Women in Energy Efficiency: Lindsey Falasca

March 31, 2020 | Alexandra Laney

Lindsey Falasca was recently announced Director of the District of Columbia’s newly created High-Performance Building Hub. The Hub is expected to play a significant role in helping the District reach it’s carbon reduction and climate goals. In this Q&A, Lindsey shares her priorities as Hub Director, and how her personal experiences have shaped her vision for the Hub.

Lindsey Falasca against blue background with quote: "My goal is to provide practical but forward-leaning solutions to guide the industry to achieve the District's visionary future."
Featured above: Lindsey Falasca, Director of D.C.’s High Performance Building Hub.

You’ve just been announced as the Director of the new DC High-Performance Building Hub. What are your priorities in your new role?

My first day as Director of the High-Performance Building Hub was also our first day of mandatory telework due to the global pandemic. My preconceived notions and assumptions about what would be the initial offerings of the Hub are already shifting given how upended society is right now. We’re still in the early days of fully grasping the implications, both near- and long-term, of what this will mean for not just commercial real estate, but society writ large.

Government and community groups are focused on meeting the immediate needs of people and the economy, and rightfully so. The Hub’s role is to think through what will be needed not only in the near term – but well into the future. We want to help guide people down the path towards long-term sustained high-performance building operations. This means weaving in sustainability principles into daily practice, regardless of the economic situation and with the understanding that everyone’s new priorities are public health and resilience. Although the true devastation of what is happening will not be fully known for a while, we won’t be the same on the other side. This crisis is also an opportunity to rethink what we’re doing and how we’re doing it.

What barriers exist in the market and what resources will the Hub provide?

The Hub seeks to develop the private sector’s capacity, training, knowledge, and confidence to enable the District’s building energy policies to meet their goals. To understand the most critical needs of the District’s building industry professionals and to understand what gaps the Hub should fill, we conducted interviews with building industry organizations and building owners and practitioners in private companies that work in the District to understand what they experience on a day-to-day basis. While numerous needs were noted across the building industry, the following themes emerged as the most high-impact, immediate barriers to implementing high-performance building practices.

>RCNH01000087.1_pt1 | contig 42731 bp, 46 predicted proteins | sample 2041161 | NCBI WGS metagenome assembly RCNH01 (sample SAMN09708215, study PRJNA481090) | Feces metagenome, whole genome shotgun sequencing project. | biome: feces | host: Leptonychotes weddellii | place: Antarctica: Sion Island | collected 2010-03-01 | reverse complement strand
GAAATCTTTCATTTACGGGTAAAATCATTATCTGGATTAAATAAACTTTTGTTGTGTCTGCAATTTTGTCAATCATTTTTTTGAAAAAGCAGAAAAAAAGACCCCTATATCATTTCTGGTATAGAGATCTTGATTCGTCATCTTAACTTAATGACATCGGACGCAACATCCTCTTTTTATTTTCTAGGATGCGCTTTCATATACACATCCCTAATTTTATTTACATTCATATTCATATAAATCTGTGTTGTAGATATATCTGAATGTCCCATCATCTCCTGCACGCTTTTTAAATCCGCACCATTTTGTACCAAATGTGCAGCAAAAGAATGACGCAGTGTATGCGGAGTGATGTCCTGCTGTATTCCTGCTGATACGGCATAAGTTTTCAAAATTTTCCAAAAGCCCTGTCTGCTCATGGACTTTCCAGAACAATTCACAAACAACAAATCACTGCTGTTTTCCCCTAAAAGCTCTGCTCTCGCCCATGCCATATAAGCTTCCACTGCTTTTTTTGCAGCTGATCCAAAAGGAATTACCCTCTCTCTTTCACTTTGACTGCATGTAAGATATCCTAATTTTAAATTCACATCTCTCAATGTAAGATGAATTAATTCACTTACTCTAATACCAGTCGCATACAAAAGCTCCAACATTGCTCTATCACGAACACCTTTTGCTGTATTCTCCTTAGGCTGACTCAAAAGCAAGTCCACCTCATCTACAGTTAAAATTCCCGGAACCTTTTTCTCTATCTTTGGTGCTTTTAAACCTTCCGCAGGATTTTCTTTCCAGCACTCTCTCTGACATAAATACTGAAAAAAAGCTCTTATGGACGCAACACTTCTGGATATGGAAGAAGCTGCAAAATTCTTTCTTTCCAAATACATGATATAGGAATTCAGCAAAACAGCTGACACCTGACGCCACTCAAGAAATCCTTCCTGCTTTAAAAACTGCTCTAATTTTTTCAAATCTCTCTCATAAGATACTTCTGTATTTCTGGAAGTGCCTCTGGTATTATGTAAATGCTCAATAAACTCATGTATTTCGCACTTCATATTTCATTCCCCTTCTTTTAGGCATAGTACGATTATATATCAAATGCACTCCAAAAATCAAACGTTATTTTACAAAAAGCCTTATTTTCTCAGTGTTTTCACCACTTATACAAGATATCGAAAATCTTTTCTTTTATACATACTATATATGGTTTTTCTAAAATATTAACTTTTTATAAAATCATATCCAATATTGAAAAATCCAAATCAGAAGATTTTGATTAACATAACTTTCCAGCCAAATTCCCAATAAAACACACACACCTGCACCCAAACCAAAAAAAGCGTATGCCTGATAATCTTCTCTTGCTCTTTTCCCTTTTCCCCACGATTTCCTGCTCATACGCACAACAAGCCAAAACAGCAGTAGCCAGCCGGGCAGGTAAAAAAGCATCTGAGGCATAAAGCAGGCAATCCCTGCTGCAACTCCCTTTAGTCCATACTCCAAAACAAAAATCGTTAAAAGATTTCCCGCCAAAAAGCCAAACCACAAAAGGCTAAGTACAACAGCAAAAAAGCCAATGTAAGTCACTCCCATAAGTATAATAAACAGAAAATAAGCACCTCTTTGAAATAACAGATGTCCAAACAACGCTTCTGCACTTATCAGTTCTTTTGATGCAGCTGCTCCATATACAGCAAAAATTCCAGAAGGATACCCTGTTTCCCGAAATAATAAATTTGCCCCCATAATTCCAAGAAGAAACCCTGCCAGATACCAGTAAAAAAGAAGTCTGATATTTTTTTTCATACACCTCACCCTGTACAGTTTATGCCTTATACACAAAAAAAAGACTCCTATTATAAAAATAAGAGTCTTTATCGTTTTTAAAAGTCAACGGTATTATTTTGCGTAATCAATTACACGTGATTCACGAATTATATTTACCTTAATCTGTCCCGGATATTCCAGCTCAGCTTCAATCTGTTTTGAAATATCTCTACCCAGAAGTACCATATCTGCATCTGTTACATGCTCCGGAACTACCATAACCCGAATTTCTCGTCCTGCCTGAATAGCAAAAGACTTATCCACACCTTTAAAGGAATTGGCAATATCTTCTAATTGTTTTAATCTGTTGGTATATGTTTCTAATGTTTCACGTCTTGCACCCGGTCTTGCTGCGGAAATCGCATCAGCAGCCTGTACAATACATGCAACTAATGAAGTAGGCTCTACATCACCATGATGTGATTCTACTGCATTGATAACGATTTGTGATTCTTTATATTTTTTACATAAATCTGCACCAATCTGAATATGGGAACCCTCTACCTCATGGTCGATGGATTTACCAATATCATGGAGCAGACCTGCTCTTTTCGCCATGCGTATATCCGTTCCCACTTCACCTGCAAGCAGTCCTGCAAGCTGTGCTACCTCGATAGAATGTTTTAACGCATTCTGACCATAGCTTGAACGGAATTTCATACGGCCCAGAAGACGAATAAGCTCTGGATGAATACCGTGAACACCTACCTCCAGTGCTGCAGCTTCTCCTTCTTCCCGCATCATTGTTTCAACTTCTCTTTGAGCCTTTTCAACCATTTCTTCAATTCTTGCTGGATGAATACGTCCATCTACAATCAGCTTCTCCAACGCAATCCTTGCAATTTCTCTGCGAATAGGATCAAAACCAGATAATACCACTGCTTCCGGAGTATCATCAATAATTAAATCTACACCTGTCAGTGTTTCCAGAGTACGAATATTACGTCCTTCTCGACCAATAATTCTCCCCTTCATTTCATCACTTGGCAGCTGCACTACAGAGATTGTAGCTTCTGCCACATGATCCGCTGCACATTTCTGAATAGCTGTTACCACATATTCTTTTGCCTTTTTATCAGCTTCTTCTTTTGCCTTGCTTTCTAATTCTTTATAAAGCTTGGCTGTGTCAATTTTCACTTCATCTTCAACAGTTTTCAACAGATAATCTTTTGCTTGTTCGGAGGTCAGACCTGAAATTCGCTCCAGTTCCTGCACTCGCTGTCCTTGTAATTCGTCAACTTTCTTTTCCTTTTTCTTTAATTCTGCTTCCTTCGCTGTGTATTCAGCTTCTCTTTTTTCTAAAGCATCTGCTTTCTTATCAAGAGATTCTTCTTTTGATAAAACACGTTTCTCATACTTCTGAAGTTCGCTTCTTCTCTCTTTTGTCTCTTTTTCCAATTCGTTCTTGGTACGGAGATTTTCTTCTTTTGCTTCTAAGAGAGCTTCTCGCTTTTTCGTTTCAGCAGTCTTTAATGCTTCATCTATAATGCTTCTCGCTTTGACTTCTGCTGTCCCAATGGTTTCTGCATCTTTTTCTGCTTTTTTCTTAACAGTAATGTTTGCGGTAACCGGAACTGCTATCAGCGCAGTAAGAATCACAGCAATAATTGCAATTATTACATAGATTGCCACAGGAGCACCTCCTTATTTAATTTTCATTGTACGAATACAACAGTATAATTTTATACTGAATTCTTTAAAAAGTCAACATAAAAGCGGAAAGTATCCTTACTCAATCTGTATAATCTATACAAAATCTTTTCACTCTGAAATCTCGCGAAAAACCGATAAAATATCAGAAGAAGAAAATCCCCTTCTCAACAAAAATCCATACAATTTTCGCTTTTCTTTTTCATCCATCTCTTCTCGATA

• Costs. Not just higher up-front costs, but a broad range of financial barriers including building valuation, accessing to suitable financing, the split incentive, and investment timelines.
  • Education and awareness. Communication across all building industry professionals, from design conception to occupation, is challenging in a highly segmented industry and while some team members might be savvy about high-performance building practices, it typically does not extend through all involved parties. With tight timelines and budgets, access to easily digestible and relevant information is crucial.
  • Skilled labor. The need for more specialized, skilled labor in all facets of project development and delivery including designing, building, and operating high-performance buildings.
  • Regulatory complexity. There is a complicated web of regulatory requirements and approval processes for owners and practitioners to navigate.
  • Risk mindset. The building industry is averse to change and there is a perceived risk associated with being innovative.

As such, the Hub will seek to develop resources that responds to these barriers and fill the gaps in the market, by providing:

  • Resources for a variety of disciplines and typologies devoted specifically towards compliance with the Building Energy Performance Standards including how those requirements should dovetail with other existing requirements and processes..
  • A map of available financial incentives, including from the DCSEU, DC PACE, the DC Green Bank and others with explanations about who should be using them and when in the project process they should be considered.